A top private school in London is considering various measures that would make its school more gender neutral to deal with the increasing number of its pupils questioning their identities.

The Highgate School in north London is mulling gender neutral uniforms that would allow boys to wear the grey pleated skirts that girls wear, just as girls are already allowed to wear grey trousers.

And instead of calling them girls' or boys' dress, the school is actually considering whether they should be tagged as uniform number one and uniform number two, Adam Pettitt, the headmaster told The Sunday Times.

Although parents would be consulted before a final decision is made, the headmaster said that if wearing skirts made the boys "feel happier and more secure in who they are, it must be a good thing."

Those who have attended the £19,590-a-year school include cricketer Phil Tufnell, poet Gerard Manley Hopkins and former Labour home secretary Charles Clarke.

The school, it is reported, already allows its students to request that they be addressed by a name of the opposite gender. One boy apparently has also been allowed to wear a dress to school.

Not all in favour of gender neutral move

gender neutral toilet
Gender neutral bathrooms. Reuters

Pettitt admitted that some former pupils were opposed to the proposed changes.

"They write in and say if you left children to their own devices they would grow up differently and you are promoting the wrong ideas," he said.

That is not all. The school is also forced to step in and mediate between parents and children because not all parents are aware that their children are questioning their gender identity with counsellors at the school, the headmaster noted.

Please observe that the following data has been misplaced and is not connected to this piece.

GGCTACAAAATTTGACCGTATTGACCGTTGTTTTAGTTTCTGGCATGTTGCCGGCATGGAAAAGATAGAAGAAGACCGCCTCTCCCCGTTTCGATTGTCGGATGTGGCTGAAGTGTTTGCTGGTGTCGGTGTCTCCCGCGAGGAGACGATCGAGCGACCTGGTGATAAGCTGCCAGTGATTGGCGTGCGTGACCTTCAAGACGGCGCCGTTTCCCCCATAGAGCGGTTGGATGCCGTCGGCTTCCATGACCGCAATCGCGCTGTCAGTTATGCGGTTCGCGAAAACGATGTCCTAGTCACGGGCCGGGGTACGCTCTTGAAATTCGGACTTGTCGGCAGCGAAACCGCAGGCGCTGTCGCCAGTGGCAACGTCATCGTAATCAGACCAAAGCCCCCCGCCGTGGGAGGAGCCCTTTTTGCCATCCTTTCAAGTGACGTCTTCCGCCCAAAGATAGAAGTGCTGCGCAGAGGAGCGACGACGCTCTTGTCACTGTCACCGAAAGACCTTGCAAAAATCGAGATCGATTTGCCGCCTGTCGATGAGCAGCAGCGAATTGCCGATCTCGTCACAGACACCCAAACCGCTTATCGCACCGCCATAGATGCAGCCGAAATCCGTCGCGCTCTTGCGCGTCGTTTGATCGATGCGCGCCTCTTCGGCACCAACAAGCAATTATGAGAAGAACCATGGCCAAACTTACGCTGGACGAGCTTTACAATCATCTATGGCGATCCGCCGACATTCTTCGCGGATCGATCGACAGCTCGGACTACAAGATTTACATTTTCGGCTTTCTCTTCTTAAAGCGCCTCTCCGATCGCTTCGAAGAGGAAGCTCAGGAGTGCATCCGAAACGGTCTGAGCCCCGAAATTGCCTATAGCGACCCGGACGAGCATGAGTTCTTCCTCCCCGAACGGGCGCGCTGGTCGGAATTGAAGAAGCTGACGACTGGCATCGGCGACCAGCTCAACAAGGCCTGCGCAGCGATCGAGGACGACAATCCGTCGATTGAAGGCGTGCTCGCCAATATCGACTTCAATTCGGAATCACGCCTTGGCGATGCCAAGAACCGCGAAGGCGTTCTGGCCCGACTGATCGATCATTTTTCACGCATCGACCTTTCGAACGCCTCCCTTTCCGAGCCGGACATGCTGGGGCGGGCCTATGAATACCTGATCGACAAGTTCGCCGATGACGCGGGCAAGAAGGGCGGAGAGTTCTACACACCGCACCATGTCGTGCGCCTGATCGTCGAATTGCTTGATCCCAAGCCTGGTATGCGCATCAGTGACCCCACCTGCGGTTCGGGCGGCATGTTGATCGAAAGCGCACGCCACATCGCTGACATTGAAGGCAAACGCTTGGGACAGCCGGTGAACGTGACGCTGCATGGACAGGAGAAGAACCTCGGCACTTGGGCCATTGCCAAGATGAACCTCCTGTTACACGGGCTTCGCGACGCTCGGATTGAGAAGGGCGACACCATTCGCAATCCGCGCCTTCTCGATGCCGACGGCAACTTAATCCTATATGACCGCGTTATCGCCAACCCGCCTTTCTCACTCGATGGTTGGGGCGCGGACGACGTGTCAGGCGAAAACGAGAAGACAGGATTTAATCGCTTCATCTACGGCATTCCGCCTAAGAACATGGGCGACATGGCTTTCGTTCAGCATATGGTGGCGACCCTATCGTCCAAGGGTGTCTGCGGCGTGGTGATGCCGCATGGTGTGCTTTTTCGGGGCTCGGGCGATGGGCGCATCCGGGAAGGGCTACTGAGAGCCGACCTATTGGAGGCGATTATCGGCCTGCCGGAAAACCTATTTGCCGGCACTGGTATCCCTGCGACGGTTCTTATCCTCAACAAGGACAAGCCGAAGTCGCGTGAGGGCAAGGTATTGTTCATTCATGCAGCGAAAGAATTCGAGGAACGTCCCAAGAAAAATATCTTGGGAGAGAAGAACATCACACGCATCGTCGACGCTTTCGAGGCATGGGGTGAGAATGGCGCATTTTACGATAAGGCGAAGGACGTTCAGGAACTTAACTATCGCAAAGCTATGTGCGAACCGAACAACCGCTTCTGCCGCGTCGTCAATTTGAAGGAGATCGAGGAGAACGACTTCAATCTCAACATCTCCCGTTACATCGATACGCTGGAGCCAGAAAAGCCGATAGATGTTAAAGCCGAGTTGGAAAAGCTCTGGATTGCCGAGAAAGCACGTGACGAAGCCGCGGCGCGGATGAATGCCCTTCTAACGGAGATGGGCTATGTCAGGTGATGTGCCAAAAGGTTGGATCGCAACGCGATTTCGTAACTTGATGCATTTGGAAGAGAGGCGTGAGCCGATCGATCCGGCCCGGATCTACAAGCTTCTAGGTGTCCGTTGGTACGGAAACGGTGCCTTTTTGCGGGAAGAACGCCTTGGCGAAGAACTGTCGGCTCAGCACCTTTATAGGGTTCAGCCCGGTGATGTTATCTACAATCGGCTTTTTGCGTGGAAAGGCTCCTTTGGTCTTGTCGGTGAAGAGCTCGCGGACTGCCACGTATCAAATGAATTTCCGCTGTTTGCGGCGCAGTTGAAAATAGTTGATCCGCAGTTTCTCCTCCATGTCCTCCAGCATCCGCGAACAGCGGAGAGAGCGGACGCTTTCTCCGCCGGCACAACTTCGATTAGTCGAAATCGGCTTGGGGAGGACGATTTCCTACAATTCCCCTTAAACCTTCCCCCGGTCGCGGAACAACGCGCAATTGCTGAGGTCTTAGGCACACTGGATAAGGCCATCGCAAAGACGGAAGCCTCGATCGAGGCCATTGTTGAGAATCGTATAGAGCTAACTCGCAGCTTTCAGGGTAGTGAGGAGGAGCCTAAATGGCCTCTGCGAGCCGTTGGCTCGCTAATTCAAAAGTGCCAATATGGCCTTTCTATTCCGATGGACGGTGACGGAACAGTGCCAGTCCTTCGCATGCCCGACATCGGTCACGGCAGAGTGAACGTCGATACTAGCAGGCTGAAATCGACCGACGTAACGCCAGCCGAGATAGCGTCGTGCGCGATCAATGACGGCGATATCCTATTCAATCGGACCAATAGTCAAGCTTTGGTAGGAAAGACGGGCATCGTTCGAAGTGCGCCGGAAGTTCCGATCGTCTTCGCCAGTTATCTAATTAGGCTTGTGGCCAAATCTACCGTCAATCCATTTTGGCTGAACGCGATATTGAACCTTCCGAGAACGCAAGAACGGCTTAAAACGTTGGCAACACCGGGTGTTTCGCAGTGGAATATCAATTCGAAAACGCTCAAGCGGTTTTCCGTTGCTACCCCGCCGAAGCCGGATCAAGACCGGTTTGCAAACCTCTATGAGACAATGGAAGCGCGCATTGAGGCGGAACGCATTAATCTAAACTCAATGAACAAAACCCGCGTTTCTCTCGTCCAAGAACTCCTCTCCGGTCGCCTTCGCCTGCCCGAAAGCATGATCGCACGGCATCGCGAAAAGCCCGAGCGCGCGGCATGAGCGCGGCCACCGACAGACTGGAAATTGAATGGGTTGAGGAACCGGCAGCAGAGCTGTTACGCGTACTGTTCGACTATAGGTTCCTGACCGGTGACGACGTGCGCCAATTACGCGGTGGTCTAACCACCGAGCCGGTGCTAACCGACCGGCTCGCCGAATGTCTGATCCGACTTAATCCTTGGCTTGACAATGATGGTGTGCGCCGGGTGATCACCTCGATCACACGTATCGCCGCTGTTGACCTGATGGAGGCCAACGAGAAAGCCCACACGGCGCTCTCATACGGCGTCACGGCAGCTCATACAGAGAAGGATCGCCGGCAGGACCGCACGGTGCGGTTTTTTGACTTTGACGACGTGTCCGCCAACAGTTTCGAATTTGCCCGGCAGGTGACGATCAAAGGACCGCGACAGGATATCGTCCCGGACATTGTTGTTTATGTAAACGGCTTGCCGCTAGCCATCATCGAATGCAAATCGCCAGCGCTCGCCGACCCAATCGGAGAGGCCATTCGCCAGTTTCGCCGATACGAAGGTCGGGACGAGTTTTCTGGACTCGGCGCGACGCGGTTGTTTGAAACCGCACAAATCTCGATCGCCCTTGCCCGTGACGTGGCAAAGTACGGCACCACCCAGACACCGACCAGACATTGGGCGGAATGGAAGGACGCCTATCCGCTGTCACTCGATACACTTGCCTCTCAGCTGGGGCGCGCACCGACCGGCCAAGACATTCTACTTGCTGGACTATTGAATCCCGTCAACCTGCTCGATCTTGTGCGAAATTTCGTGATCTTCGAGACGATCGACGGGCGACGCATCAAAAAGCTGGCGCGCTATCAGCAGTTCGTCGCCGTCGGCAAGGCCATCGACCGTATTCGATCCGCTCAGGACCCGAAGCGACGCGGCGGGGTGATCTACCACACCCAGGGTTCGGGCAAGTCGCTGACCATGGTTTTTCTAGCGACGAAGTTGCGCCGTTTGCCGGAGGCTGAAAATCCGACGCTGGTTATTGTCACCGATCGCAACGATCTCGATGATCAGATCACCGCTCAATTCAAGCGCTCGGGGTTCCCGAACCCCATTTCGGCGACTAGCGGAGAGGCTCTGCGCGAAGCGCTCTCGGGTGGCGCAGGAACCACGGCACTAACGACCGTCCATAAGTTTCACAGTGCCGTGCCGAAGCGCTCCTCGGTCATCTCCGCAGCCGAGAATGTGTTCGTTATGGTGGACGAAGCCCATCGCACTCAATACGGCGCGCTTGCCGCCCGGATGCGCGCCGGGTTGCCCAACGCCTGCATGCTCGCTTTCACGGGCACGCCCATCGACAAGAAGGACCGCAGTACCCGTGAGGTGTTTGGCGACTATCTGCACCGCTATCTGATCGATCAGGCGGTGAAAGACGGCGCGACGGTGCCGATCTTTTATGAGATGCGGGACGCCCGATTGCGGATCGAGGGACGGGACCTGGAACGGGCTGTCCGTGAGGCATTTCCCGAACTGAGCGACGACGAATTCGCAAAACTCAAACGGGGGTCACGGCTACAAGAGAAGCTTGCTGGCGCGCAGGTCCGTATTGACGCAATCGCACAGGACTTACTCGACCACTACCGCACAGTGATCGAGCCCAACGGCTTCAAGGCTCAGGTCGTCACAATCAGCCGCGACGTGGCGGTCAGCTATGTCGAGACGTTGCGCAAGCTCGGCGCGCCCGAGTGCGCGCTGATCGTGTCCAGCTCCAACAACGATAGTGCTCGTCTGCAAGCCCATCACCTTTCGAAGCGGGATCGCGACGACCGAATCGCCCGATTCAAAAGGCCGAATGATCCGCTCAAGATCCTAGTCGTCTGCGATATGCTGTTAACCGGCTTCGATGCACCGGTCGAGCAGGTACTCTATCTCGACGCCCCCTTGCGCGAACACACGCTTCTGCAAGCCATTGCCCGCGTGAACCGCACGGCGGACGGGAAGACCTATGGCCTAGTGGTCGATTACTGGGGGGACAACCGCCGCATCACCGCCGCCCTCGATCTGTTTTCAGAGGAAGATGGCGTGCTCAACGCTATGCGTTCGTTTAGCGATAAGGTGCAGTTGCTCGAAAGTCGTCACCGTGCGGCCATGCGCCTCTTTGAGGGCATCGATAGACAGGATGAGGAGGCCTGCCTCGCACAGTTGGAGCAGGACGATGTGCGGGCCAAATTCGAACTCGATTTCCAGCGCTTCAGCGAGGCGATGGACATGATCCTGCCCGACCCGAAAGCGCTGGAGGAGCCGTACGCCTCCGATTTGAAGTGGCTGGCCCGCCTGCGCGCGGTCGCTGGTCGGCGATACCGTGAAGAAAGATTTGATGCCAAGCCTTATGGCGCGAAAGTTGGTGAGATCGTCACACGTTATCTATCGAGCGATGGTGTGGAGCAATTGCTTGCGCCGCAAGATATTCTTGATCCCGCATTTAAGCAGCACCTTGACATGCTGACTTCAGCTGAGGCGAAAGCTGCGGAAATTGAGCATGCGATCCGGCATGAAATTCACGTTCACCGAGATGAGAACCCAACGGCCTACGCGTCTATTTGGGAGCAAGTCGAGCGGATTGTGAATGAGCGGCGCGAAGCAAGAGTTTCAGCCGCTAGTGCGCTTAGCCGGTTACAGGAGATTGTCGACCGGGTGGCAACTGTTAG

Experts warn of risks

Alan Smithers, professor of education at Buckingham University warned: "Schools need to help young people become comfortable with their identities, not reinforce their anxieties with measures such as gender-neutral uniforms."

Conference on The Developing Teenager

Highgate will be hosting a conference for dozens of schools in June called The Developing Teenager.

One of the topics for discussion will be on how teachers should handle the growing pressure from children to do away with the old way of thinking on genders.

The younger generation prefer to think of gender as a means which they can explore different identities, The Times reports.

Student equality groups have called for teachers to observe gender-neutral speech and for a ban on phrases like "man up".

At the Woodside High School, a state school in Wood Green in north London, staff are discouraged from using phrases like "lady-like" or "boys will be boys".

In Brighton College, a co-educational independent school, the distinction between boys and girls' uniforms were scrapped to accommodate transgender students.

It is reported that other schools have already drawn up policies to deal with children questioning their gender identity.

St Paul's Girls' School has a gender identity protocol that allows female pupils to be called by boys' names and wear boys' clothes, The Telegraph reports.

Higher number of teenagers seeking identity treatment

The Gender Identity Clinic at the Tavistock and Portman NHS Foundation Trust said that it saw more than 2,000 teenagers in 2016 versus just 100 in 2009 when it first opened its doors.

The youngest referral was just three years old, it said.